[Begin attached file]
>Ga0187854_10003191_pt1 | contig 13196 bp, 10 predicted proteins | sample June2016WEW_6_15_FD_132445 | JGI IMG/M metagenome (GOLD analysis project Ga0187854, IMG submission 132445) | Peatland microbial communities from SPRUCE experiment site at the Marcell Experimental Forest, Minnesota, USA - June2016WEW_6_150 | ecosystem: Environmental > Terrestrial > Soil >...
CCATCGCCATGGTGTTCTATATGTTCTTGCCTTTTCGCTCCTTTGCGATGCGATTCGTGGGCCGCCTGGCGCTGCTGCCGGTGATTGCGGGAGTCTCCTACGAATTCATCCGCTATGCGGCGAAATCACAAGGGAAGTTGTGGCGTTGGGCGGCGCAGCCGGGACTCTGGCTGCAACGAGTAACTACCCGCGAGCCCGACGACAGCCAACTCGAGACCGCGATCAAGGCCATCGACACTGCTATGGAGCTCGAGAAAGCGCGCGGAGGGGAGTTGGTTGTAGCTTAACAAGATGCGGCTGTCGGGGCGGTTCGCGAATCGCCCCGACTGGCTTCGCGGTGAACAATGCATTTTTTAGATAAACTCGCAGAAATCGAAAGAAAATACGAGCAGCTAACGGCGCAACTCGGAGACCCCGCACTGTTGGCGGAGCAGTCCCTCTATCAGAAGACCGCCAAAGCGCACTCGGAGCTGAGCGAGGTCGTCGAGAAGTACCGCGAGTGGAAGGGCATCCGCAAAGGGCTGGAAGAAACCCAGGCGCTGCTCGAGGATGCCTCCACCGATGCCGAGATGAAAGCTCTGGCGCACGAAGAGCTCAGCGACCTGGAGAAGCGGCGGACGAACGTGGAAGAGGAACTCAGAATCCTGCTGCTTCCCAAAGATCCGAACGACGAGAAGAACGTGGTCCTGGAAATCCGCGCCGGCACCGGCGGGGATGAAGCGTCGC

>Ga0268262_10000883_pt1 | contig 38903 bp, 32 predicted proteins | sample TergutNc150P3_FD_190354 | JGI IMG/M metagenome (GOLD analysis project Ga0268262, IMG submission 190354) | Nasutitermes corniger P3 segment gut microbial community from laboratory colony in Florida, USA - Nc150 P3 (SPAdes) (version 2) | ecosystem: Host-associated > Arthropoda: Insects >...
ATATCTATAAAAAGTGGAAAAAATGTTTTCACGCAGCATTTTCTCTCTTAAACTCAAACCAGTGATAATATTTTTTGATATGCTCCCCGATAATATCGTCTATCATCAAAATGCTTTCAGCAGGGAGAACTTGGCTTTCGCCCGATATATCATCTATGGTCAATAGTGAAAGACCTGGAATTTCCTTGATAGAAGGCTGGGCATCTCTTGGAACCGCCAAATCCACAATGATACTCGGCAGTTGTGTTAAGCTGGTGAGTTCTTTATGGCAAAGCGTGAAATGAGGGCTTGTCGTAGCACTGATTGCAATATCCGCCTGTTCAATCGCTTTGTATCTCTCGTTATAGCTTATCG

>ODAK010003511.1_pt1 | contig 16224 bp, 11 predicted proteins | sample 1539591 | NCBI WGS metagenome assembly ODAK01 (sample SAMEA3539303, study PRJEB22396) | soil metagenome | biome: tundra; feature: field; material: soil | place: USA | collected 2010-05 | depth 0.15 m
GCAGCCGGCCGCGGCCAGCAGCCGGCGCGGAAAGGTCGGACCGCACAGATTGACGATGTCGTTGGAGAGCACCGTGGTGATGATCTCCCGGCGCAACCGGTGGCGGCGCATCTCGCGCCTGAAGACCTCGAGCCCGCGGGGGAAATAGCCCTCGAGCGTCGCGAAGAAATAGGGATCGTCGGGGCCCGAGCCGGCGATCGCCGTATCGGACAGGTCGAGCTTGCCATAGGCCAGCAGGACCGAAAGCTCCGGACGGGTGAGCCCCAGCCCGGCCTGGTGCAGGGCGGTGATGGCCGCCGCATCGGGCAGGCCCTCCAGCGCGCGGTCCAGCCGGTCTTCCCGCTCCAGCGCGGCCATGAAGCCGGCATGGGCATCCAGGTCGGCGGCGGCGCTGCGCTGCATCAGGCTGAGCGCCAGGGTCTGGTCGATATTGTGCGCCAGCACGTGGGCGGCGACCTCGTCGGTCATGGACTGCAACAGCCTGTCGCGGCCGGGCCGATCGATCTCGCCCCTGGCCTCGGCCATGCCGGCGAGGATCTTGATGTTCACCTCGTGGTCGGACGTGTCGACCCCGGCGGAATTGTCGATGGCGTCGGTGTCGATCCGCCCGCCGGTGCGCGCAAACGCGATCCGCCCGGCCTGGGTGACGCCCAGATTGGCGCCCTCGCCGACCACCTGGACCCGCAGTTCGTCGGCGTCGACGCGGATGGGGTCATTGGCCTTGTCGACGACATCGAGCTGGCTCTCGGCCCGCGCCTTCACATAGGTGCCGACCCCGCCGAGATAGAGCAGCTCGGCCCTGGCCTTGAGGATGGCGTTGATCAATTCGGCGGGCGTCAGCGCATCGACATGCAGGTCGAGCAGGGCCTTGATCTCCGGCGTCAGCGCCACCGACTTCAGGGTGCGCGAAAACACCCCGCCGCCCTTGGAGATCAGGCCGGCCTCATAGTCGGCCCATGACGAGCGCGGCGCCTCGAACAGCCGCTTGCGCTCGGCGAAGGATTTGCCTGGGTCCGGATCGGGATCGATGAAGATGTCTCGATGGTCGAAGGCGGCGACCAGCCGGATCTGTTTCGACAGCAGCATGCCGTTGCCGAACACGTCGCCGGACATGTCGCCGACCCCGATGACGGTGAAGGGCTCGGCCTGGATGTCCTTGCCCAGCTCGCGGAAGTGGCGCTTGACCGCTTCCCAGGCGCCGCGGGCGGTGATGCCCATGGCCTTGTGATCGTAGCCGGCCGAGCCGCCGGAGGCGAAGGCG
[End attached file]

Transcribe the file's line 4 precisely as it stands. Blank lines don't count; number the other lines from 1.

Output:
ATATCTATAAAAAGTGGAAAAAATGTTTTCACGCAGCATTTTCTCTCTTAAACTCAAACCAGTGATAATATTTTTTGATATGCTCCCCGATAATATCGTCTATCATCAAAATGCTTTCAGCAGGGAGAACTTGGCTTTCGCCCGATATATCATCTATGGTCAATAGTGAAAGACCTGGAATTTCCTTGATAGAAGGCTGGGCATCTCTTGGAACCGCCAAATCCACAATGATACTCGGCAGTTGTGTTAAGCTGGTGAGTTCTTTATGGCAAAGCGTGAAATGAGGGCTTGTCGTAGCACTGATTGCAATATCCGCCTGTTCAATCGCTTTGTATCTCTCGTTATAGCTTATCG